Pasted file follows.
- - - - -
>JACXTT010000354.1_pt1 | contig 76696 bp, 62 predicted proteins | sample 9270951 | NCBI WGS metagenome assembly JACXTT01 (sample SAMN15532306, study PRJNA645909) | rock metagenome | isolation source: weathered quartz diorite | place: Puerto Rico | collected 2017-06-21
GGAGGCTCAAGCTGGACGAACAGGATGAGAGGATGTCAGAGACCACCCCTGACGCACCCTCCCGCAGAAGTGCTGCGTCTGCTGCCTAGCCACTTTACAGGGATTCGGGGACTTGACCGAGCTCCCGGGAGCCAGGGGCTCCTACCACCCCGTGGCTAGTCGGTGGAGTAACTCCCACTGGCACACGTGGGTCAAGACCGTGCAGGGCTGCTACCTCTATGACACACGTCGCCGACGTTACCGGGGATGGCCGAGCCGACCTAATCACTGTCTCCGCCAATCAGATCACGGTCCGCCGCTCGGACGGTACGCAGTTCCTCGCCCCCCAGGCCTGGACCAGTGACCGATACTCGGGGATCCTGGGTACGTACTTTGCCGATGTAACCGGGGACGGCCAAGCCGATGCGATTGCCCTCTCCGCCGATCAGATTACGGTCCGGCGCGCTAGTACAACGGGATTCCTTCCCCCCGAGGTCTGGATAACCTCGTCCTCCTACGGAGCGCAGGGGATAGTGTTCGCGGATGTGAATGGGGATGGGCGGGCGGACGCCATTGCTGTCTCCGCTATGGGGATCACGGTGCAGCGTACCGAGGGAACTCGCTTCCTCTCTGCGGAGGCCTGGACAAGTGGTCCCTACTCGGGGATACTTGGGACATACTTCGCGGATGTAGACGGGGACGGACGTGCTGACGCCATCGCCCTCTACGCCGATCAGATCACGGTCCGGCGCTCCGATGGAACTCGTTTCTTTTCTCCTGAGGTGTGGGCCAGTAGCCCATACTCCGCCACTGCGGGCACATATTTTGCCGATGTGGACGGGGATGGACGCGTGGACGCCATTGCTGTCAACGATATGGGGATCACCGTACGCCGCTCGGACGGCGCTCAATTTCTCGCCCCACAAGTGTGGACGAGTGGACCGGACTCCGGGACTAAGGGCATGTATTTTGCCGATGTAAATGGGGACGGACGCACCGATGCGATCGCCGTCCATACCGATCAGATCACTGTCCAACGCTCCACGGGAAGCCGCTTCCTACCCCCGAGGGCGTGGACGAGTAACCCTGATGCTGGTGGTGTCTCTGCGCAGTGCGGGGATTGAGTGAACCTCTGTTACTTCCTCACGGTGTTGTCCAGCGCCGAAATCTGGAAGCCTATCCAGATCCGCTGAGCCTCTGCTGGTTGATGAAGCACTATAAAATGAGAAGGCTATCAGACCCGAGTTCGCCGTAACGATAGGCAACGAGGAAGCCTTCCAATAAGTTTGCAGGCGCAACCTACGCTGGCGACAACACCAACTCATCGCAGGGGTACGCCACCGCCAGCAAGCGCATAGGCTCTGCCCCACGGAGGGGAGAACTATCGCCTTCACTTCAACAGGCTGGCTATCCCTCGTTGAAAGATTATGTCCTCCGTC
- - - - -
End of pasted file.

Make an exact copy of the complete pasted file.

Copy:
>JACXTT010000354.1_pt1 | contig 76696 bp, 62 predicted proteins | sample 9270951 | NCBI WGS metagenome assembly JACXTT01 (sample SAMN15532306, study PRJNA645909) | rock metagenome | isolation source: weathered quartz diorite | place: Puerto Rico | collected 2017-06-21
GGAGGCTCAAGCTGGACGAACAGGATGAGAGGATGTCAGAGACCACCCCTGACGCACCCTCCCGCAGAAGTGCTGCGTCTGCTGCCTAGCCACTTTACAGGGATTCGGGGACTTGACCGAGCTCCCGGGAGCCAGGGGCTCCTACCACCCCGTGGCTAGTCGGTGGAGTAACTCCCACTGGCACACGTGGGTCAAGACCGTGCAGGGCTGCTACCTCTATGACACACGTCGCCGACGTTACCGGGGATGGCCGAGCCGACCTAATCACTGTCTCCGCCAATCAGATCACGGTCCGCCGCTCGGACGGTACGCAGTTCCTCGCCCCCCAGGCCTGGACCAGTGACCGATACTCGGGGATCCTGGGTACGTACTTTGCCGATGTAACCGGGGACGGCCAAGCCGATGCGATTGCCCTCTCCGCCGATCAGATTACGGTCCGGCGCGCTAGTACAACGGGATTCCTTCCCCCCGAGGTCTGGATAACCTCGTCCTCCTACGGAGCGCAGGGGATAGTGTTCGCGGATGTGAATGGGGATGGGCGGGCGGACGCCATTGCTGTCTCCGCTATGGGGATCACGGTGCAGCGTACCGAGGGAACTCGCTTCCTCTCTGCGGAGGCCTGGACAAGTGGTCCCTACTCGGGGATACTTGGGACATACTTCGCGGATGTAGACGGGGACGGACGTGCTGACGCCATCGCCCTCTACGCCGATCAGATCACGGTCCGGCGCTCCGATGGAACTCGTTTCTTTTCTCCTGAGGTGTGGGCCAGTAGCCCATACTCCGCCACTGCGGGCACATATTTTGCCGATGTGGACGGGGATGGACGCGTGGACGCCATTGCTGTCAACGATATGGGGATCACCGTACGCCGCTCGGACGGCGCTCAATTTCTCGCCCCACAAGTGTGGACGAGTGGACCGGACTCCGGGACTAAGGGCATGTATTTTGCCGATGTAAATGGGGACGGACGCACCGATGCGATCGCCGTCCATACCGATCAGATCACTGTCCAACGCTCCACGGGAAGCCGCTTCCTACCCCCGAGGGCGTGGACGAGTAACCCTGATGCTGGTGGTGTCTCTGCGCAGTGCGGGGATTGAGTGAACCTCTGTTACTTCCTCACGGTGTTGTCCAGCGCCGAAATCTGGAAGCCTATCCAGATCCGCTGAGCCTCTGCTGGTTGATGAAGCACTATAAAATGAGAAGGCTATCAGACCCGAGTTCGCCGTAACGATAGGCAACGAGGAAGCCTTCCAATAAGTTTGCAGGCGCAACCTACGCTGGCGACAACACCAACTCATCGCAGGGGTACGCCACCGCCAGCAAGCGCATAGGCTCTGCCCCACGGAGGGGAGAACTATCGCCTTCACTTCAACAGGCTGGCTATCCCTCGTTGAAAGATTATGTCCTCCGTC